Black Loyalists

1931 Words 8 Pages
While many believed they would receive their freedom by joining the British army, numerous black loyalists were disappointed when they were denied their right of freedom. Why did these black loyalists not receive their end of the bargain? These Black Loyalists were mistreated and disrespected on both fronts. When the British army was in need of troops, they offered to free the slaves if they joined the British army. Countless slaves from American Plantations and other areas risked their lives trying to escape only to end back up in slavery. The thought of what some of these slaves had to do for their freedom is terrifying. They ran the risk of being caught, tortured, and killed. The journey to freedom is not easy and most certainly not short. …show more content…
Along with slaves, the British also had a huge war debt. Before the war, the British were paying to protect the Colonists from Indian attacks and invasions. Then the American Revolution started and the British had to pay to fight the Americans while still having the previous debt. To solve this dilemma, the British decided to sell some slaves to the West Indies and Nova Scotia. In a letter written in 1794, a slave after the war is “bound to some person [in Liverpool].” This demonstrates how the British blatantly deceived the slaves from the Americans and merely used them for the war against the Americans. In continuing effort to get rid of the slaves after the American Revolution, the British let the slaves go. The slaves then had nowhere to go and no way to support themselves. Numerous slaves in turn sold themselves as indentured servants. Heman Horton and his family did this with their “own free will…” for a term of six years. Initially slaves joined the British to gain their freedom however, once they were set free after the war, they were given no means of a job or anyway to support themselves or their families. As a final point, some slaves that were free after the war then got kidnapped and sold in the West Indies. A black and white picture depicts a Negro slave being abducted by a white mob. Not only does this portray …show more content…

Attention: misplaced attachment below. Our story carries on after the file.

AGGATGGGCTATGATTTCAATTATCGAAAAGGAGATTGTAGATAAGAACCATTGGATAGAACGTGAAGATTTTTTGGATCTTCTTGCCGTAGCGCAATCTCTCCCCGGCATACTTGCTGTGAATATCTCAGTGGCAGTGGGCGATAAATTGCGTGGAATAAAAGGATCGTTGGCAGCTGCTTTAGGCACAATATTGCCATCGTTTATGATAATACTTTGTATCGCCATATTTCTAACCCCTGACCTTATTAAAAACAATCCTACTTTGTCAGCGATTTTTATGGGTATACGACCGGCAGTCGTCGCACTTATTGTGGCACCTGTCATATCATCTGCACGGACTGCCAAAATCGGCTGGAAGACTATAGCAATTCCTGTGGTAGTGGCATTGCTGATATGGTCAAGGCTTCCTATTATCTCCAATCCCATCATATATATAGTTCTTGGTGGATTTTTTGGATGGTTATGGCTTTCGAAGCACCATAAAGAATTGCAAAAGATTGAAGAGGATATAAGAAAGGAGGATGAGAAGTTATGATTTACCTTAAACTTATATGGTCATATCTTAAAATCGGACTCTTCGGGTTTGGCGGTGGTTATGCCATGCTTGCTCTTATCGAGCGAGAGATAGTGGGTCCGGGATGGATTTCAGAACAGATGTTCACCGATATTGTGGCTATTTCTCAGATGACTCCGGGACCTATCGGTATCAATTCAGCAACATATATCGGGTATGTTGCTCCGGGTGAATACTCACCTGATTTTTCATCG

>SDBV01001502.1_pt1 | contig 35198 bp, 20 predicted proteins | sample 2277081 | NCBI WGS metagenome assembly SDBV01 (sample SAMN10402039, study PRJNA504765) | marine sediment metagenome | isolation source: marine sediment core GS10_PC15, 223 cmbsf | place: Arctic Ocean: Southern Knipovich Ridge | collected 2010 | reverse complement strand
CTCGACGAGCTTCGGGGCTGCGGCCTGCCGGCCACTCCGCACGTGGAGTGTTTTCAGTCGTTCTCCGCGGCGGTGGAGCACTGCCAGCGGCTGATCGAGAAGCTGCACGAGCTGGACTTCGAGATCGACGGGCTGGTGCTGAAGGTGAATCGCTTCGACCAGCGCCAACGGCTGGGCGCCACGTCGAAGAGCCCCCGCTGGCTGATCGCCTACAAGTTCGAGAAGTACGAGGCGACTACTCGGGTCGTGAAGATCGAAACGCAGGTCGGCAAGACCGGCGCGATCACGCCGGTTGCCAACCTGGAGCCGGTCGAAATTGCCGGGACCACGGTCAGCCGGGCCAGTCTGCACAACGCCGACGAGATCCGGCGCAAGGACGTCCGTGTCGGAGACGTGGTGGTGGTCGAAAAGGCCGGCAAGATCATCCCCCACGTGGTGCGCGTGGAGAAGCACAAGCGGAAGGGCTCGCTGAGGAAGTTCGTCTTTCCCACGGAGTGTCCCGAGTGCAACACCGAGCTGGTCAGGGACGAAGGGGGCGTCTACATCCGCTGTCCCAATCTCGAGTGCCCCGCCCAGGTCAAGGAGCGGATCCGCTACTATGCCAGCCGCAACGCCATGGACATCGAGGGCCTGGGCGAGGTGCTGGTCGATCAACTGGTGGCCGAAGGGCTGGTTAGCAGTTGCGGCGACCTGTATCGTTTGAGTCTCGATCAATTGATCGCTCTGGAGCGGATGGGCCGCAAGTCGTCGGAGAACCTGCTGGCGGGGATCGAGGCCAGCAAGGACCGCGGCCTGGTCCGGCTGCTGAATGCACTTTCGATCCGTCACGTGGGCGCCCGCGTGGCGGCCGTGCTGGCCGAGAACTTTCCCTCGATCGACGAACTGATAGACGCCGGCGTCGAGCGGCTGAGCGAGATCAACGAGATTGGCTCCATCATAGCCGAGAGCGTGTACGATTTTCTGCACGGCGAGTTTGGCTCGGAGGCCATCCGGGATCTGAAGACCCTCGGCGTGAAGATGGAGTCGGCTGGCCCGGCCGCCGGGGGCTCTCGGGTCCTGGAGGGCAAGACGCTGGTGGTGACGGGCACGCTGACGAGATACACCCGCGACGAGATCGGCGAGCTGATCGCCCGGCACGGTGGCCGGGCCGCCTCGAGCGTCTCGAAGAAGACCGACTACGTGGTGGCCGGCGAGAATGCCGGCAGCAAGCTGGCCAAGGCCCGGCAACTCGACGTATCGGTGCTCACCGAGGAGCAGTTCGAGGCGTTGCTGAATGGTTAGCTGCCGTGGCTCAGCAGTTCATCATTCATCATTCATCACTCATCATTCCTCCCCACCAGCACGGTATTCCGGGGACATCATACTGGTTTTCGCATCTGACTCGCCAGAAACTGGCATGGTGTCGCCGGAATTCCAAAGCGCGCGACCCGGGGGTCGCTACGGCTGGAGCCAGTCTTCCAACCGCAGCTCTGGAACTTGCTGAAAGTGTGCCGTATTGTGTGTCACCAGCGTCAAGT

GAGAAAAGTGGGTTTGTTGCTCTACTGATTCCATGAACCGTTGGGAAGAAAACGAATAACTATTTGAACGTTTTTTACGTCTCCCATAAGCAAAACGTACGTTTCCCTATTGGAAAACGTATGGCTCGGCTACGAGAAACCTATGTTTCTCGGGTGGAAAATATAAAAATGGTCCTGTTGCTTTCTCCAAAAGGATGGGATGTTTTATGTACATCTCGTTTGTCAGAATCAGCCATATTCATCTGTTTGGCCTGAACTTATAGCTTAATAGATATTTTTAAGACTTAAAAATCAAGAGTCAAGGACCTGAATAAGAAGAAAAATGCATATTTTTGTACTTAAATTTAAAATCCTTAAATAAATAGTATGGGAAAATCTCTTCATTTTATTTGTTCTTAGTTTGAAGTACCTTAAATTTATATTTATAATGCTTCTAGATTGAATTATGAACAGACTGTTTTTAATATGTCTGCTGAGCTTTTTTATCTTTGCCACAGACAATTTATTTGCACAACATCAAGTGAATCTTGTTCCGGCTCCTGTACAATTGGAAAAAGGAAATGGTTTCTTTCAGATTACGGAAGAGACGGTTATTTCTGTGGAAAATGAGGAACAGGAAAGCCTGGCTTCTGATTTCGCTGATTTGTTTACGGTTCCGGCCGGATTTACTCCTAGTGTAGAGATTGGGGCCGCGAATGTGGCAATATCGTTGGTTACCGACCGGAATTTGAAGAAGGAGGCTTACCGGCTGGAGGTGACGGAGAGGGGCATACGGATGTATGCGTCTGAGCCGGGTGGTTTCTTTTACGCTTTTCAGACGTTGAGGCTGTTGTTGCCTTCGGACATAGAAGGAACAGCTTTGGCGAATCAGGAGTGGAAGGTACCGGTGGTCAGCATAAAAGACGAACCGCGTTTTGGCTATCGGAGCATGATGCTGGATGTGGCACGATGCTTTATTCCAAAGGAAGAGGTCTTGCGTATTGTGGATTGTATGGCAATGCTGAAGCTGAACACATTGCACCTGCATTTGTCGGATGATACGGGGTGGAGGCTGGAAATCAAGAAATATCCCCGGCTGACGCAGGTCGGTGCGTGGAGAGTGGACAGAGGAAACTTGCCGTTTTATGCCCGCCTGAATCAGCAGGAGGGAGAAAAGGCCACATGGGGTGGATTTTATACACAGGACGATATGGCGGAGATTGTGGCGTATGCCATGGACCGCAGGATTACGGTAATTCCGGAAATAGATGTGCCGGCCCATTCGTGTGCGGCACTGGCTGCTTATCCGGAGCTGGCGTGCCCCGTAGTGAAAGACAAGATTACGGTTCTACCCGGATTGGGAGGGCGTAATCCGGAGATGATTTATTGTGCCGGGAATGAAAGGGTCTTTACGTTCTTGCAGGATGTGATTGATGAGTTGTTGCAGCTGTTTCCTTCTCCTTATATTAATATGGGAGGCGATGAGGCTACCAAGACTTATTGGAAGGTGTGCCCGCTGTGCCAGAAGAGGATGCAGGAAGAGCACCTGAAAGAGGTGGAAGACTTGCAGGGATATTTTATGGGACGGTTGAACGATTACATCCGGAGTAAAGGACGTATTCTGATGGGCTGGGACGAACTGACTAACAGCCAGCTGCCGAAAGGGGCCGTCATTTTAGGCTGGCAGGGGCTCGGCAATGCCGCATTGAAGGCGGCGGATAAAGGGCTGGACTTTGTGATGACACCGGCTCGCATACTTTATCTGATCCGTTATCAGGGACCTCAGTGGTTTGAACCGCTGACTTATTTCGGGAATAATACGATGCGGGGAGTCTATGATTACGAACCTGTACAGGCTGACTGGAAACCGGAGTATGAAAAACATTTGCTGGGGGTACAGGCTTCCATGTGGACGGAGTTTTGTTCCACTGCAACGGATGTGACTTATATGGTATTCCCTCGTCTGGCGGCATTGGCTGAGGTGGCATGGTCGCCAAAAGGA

As I just mentioned, African Americans were kidnapped and sold for profit. It is to these standards that slaves were upheld to. The British did not care whether slaves received their freedom or not, to them slaves were merely properties to trade, sell, or put to work. It was apparent that the British did not treat the slaves of equal value. During the war the slaves were given “half rations and were forced to work most of the week.” Even when most Blacks were skilled at what they did such as carpentry and blacksmithing after the war, “blacks earned as much as half of what a white tradesman could expect…” With the exception of fishing, no matter what the Blacks did, they would always be of lesser value than anybody. Now that the Blacks received their lower pay and worked countless hours a week, many of them could not provide for their families with such little pay. This then relates back to selling themselves as indentured servants and working again for someone. Now in reality some black did in fact receive their freedom. For example, on December 14th, 1775, “the said [Cato Hamanday] has hereby his Excellency Sir Guy Carleton 's Permission to go to Nova Scotia, or wherever else he may think proper.” This is simply one certificate of freedom that was found of freeing a slave. There could have been many more however,

Related Documents